(Make your own list of reasons to stop or take a break.)

Don’t torture yourself. It’s more important to be mentally, physically and spiritually healthy than to solely breastfeed your child.

Mothers often ask how long they should breastfeed for, or how do you know if your child is getting enough from just the breast? Weight gain and growth in both their length and head circumference is the easiest way to tell if a baby is getting sufficient milk. But since you cannot weigh and measure your baby every day, there are other very reassuring things to look out for.

  • Five to six good wet disposable nappies a day.

  • Runny yellow poos.

  • During awake times - your baby will be alert and active.

  • Your baby is feeding well and with energy, while demanding for feeds every three to four hours or a minimum of six times in a 24-hour period. (Refer to age-appropriate feeding routines.)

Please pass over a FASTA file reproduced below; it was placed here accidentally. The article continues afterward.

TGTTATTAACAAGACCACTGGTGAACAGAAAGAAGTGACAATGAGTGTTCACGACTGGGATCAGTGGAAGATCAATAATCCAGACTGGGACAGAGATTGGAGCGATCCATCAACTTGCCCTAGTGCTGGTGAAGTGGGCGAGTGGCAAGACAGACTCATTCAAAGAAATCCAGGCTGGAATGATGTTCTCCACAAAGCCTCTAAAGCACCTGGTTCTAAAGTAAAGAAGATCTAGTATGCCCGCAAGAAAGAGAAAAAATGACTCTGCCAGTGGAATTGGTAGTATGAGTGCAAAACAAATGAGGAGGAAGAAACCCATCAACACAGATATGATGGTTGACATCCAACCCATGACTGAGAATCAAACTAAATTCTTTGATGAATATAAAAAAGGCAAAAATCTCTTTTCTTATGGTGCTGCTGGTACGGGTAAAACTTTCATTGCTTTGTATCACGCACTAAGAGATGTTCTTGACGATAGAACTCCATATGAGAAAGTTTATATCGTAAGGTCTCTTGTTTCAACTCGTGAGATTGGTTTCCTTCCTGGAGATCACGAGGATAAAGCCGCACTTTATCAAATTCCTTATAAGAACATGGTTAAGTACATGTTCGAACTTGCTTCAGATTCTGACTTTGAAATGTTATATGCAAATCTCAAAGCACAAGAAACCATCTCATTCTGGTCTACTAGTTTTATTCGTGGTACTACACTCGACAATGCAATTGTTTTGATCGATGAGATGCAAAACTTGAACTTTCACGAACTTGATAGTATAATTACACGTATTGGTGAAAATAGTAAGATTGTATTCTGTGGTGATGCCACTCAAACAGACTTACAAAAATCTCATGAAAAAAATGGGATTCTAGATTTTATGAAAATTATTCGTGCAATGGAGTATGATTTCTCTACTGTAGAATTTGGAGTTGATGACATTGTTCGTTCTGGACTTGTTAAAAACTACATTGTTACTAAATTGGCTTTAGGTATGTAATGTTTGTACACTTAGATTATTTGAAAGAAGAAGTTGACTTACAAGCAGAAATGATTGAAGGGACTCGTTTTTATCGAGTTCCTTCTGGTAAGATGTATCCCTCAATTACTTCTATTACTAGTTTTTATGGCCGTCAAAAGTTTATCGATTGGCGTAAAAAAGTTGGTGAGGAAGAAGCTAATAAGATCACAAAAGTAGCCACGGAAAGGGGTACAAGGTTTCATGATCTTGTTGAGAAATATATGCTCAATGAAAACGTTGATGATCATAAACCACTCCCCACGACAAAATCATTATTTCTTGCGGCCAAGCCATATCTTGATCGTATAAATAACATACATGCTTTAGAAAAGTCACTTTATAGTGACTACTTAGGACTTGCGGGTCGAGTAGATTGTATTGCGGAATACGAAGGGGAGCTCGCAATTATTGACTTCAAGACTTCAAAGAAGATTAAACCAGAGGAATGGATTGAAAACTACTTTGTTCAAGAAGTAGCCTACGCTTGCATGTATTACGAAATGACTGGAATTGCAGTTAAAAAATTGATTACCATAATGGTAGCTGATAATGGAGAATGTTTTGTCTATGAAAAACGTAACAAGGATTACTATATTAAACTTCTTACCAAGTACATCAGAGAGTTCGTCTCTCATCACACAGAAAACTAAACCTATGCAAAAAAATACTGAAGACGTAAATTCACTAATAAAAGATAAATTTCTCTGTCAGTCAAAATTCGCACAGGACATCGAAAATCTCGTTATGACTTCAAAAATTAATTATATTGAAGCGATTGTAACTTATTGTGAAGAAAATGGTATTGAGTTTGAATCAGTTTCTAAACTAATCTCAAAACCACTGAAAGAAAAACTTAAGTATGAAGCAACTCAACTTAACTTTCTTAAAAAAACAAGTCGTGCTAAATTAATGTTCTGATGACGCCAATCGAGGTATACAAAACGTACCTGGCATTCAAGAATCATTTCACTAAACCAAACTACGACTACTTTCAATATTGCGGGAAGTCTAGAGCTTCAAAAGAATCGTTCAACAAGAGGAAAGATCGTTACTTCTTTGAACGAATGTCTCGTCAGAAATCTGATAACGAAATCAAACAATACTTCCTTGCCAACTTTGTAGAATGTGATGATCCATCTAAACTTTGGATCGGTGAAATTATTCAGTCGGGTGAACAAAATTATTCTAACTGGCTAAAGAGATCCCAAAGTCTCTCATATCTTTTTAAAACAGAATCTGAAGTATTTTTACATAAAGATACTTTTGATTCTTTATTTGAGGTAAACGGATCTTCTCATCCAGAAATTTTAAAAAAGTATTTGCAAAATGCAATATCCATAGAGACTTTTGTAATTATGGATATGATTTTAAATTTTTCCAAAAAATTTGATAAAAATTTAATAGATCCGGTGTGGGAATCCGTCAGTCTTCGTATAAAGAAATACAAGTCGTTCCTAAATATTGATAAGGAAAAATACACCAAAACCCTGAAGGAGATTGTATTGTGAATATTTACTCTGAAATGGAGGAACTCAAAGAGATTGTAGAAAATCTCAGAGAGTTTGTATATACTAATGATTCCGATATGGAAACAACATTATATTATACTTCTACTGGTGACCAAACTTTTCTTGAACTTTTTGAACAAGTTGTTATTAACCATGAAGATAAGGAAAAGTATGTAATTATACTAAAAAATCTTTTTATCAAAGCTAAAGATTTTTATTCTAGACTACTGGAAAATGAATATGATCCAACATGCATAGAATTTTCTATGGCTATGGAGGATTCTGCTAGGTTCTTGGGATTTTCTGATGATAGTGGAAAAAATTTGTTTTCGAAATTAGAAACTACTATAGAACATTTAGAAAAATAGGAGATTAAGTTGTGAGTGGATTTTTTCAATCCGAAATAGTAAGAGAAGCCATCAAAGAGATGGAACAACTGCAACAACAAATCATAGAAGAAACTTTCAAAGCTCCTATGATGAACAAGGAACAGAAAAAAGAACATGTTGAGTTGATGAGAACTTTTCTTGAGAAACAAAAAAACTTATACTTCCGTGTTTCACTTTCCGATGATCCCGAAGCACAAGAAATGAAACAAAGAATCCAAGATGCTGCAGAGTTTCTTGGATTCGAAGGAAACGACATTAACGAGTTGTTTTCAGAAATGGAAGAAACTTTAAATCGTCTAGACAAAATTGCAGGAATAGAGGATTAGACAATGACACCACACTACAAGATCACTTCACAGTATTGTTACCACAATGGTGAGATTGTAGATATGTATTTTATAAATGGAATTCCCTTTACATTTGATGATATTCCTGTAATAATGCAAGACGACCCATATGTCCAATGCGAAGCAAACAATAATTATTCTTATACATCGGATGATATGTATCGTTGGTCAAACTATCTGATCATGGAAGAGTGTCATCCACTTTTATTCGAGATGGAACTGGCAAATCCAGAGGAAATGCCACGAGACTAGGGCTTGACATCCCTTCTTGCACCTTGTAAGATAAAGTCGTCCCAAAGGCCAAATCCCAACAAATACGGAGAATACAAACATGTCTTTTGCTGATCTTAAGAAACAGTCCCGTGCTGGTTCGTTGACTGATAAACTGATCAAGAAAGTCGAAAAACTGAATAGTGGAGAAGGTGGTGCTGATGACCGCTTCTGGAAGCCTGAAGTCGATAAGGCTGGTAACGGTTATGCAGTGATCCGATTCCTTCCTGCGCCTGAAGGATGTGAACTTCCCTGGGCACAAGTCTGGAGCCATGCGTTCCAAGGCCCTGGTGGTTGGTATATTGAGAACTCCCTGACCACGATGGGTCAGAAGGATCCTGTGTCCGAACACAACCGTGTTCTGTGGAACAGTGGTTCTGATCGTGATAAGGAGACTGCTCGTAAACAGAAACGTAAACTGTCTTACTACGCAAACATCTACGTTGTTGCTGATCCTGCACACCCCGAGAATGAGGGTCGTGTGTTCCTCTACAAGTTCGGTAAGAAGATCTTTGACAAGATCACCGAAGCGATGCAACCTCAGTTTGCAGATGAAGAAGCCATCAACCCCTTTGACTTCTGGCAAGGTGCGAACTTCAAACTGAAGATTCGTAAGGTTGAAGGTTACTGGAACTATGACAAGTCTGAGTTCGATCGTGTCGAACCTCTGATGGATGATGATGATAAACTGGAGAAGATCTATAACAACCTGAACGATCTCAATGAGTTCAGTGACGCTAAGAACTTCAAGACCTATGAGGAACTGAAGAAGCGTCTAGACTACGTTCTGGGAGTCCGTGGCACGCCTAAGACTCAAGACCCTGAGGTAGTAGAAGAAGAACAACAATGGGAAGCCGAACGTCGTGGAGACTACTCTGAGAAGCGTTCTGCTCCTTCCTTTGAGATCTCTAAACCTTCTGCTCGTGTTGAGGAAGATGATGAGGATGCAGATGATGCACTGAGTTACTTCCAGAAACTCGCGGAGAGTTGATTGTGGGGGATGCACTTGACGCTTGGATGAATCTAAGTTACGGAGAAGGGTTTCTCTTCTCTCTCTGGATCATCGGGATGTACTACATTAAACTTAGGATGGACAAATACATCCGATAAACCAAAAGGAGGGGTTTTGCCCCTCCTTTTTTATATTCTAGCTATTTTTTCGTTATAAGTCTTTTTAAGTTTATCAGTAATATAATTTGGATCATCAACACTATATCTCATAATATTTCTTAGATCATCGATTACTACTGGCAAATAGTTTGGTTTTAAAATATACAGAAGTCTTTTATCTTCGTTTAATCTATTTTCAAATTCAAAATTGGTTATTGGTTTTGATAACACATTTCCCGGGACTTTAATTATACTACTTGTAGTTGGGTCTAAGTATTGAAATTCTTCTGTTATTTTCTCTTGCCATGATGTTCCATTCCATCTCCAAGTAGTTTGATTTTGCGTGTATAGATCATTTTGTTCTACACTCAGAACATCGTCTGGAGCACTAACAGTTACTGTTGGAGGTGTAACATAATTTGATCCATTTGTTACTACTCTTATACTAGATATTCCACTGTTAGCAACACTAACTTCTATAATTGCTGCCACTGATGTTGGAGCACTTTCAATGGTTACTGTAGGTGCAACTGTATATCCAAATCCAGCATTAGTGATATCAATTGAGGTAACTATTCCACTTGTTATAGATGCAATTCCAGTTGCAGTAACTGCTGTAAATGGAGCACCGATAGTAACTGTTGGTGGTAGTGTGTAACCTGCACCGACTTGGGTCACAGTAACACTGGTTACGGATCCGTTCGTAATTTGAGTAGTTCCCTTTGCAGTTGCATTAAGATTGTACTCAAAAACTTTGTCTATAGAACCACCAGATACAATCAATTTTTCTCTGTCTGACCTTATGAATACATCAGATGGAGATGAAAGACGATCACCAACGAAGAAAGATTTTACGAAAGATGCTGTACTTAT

Signs that your baby isn’t getting enough milk:

  • Poor growth and weight gain.

  • Lethargic and mostly sleepy, without energy to feed for long.

  • Less than five wet nappies a day.

You can also chat to your doctor, to see if a prescribed medication to increase your milk supply, is right for you.

Always consult with your own health professional and stay in contact with your Maternal and Child Health nurse for further weight checks and review.

Refer to the Australian Breastfeeding association for more information and support.

Breastfeeding Helpline: 1800 mum 2 mum – 1800 686 268. There are over 400 counsellors that can provide reassurance and or helpful knowledge and advice. They can also help you with instructions on how to hire a breast pump or connect you with lactation consultants.

The Royal Women’s Hospital – is also a great resource. Checkout their fact sheets for further information – by simply searching low supply. They also translate into many languages.

Remember to choose what’s right for both you and your baby and throw-out other people’s judgements – out of your bucket – like a toddler would. Refer to my blog on the truth about breastfeeding and real-life stories.

All the best. From Your takeaway midwife.

Always check with your own Doctor, midwife or healthcare professional prior to following any information here - to ensure it's safe and adequate for you and your situation. This is not a midwife - patient - client relationship.